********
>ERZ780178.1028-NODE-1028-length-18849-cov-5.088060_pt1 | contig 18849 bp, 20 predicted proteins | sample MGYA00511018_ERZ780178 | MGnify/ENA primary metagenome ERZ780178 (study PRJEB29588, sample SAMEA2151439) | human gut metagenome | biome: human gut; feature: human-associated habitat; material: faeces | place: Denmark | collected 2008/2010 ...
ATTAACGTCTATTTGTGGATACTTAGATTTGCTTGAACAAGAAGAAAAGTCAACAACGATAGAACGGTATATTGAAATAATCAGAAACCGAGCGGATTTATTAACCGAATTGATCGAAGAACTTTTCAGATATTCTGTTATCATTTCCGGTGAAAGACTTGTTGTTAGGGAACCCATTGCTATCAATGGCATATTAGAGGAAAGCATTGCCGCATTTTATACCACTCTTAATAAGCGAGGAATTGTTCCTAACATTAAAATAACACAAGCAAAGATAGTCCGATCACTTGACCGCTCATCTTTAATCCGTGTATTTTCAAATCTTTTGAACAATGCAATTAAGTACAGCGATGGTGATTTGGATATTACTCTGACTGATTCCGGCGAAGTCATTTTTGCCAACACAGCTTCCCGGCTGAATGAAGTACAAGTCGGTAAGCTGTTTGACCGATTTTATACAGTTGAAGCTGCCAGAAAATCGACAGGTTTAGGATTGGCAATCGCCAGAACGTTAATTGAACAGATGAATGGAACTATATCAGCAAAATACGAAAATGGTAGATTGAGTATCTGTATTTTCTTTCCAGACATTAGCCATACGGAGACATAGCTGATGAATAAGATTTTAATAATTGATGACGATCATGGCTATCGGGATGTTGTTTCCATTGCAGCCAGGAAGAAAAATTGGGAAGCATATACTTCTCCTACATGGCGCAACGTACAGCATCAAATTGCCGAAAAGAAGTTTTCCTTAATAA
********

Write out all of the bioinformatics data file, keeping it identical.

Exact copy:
>ERZ780178.1028-NODE-1028-length-18849-cov-5.088060_pt1 | contig 18849 bp, 20 predicted proteins | sample MGYA00511018_ERZ780178 | MGnify/ENA primary metagenome ERZ780178 (study PRJEB29588, sample SAMEA2151439) | human gut metagenome | biome: human gut; feature: human-associated habitat; material: faeces | place: Denmark | collected 2008/2010 ...
ATTAACGTCTATTTGTGGATACTTAGATTTGCTTGAACAAGAAGAAAAGTCAACAACGATAGAACGGTATATTGAAATAATCAGAAACCGAGCGGATTTATTAACCGAATTGATCGAAGAACTTTTCAGATATTCTGTTATCATTTCCGGTGAAAGACTTGTTGTTAGGGAACCCATTGCTATCAATGGCATATTAGAGGAAAGCATTGCCGCATTTTATACCACTCTTAATAAGCGAGGAATTGTTCCTAACATTAAAATAACACAAGCAAAGATAGTCCGATCACTTGACCGCTCATCTTTAATCCGTGTATTTTCAAATCTTTTGAACAATGCAATTAAGTACAGCGATGGTGATTTGGATATTACTCTGACTGATTCCGGCGAAGTCATTTTTGCCAACACAGCTTCCCGGCTGAATGAAGTACAAGTCGGTAAGCTGTTTGACCGATTTTATACAGTTGAAGCTGCCAGAAAATCGACAGGTTTAGGATTGGCAATCGCCAGAACGTTAATTGAACAGATGAATGGAACTATATCAGCAAAATACGAAAATGGTAGATTGAGTATCTGTATTTTCTTTCCAGACATTAGCCATACGGAGACATAGCTGATGAATAAGATTTTAATAATTGATGACGATCATGGCTATCGGGATGTTGTTTCCATTGCAGCCAGGAAGAAAAATTGGGAAGCATATACTTCTCCTACATGGCGCAACGTACAGCATCAAATTGCCGAAAAGAAGTTTTCCTTAATAA